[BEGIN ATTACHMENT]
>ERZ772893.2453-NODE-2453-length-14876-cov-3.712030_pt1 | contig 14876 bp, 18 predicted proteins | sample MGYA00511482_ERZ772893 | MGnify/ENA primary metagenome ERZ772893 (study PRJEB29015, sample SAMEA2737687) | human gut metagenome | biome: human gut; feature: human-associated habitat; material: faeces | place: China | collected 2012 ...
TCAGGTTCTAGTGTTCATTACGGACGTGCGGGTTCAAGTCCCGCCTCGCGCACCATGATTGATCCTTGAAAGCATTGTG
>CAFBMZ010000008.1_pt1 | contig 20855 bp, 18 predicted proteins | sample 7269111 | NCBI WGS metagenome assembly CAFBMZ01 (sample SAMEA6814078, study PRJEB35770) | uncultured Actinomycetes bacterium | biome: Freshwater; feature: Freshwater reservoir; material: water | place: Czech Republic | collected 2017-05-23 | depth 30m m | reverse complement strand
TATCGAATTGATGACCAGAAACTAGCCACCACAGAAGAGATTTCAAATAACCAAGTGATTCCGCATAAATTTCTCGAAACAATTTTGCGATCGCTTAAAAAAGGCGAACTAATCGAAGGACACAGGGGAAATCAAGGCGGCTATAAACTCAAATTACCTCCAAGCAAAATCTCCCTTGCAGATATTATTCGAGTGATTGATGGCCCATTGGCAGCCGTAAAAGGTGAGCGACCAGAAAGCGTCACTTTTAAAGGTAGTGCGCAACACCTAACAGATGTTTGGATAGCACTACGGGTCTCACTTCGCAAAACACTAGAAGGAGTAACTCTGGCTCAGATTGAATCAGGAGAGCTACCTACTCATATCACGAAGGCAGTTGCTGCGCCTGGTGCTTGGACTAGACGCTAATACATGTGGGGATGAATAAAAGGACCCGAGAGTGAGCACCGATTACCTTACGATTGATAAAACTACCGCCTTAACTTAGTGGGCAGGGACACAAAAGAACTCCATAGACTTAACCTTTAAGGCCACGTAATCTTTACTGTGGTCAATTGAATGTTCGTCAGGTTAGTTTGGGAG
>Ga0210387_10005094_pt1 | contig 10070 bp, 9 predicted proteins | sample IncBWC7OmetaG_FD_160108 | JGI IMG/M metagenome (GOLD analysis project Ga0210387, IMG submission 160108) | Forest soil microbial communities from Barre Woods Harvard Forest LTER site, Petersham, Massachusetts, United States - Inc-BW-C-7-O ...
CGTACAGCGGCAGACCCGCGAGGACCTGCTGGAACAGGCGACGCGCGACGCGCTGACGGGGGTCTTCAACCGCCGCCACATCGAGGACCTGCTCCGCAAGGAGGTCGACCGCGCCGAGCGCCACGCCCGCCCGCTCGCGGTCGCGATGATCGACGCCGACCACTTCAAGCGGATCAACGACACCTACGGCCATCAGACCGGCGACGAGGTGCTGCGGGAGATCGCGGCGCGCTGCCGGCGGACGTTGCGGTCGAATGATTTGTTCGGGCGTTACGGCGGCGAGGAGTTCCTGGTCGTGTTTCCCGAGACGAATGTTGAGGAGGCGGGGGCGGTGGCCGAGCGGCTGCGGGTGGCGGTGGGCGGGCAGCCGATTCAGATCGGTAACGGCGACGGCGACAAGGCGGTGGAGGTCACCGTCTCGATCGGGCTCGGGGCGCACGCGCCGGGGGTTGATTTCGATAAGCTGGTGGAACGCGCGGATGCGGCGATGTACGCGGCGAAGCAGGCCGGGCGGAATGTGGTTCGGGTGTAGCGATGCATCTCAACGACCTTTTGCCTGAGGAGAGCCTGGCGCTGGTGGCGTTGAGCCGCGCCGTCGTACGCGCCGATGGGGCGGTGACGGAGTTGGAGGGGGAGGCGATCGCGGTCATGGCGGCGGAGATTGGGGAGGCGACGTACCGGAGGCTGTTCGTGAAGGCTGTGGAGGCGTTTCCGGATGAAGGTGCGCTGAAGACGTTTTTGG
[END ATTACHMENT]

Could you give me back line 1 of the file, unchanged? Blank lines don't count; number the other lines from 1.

>ERZ772893.2453-NODE-2453-length-14876-cov-3.712030_pt1 | contig 14876 bp, 18 predicted proteins | sample MGYA00511482_ERZ772893 | MGnify/ENA primary metagenome ERZ772893 (study PRJEB29015, sample SAMEA2737687) | human gut metagenome | biome: human gut; feature: human-associated habitat; material: faeces | place: China | collected 2012 ...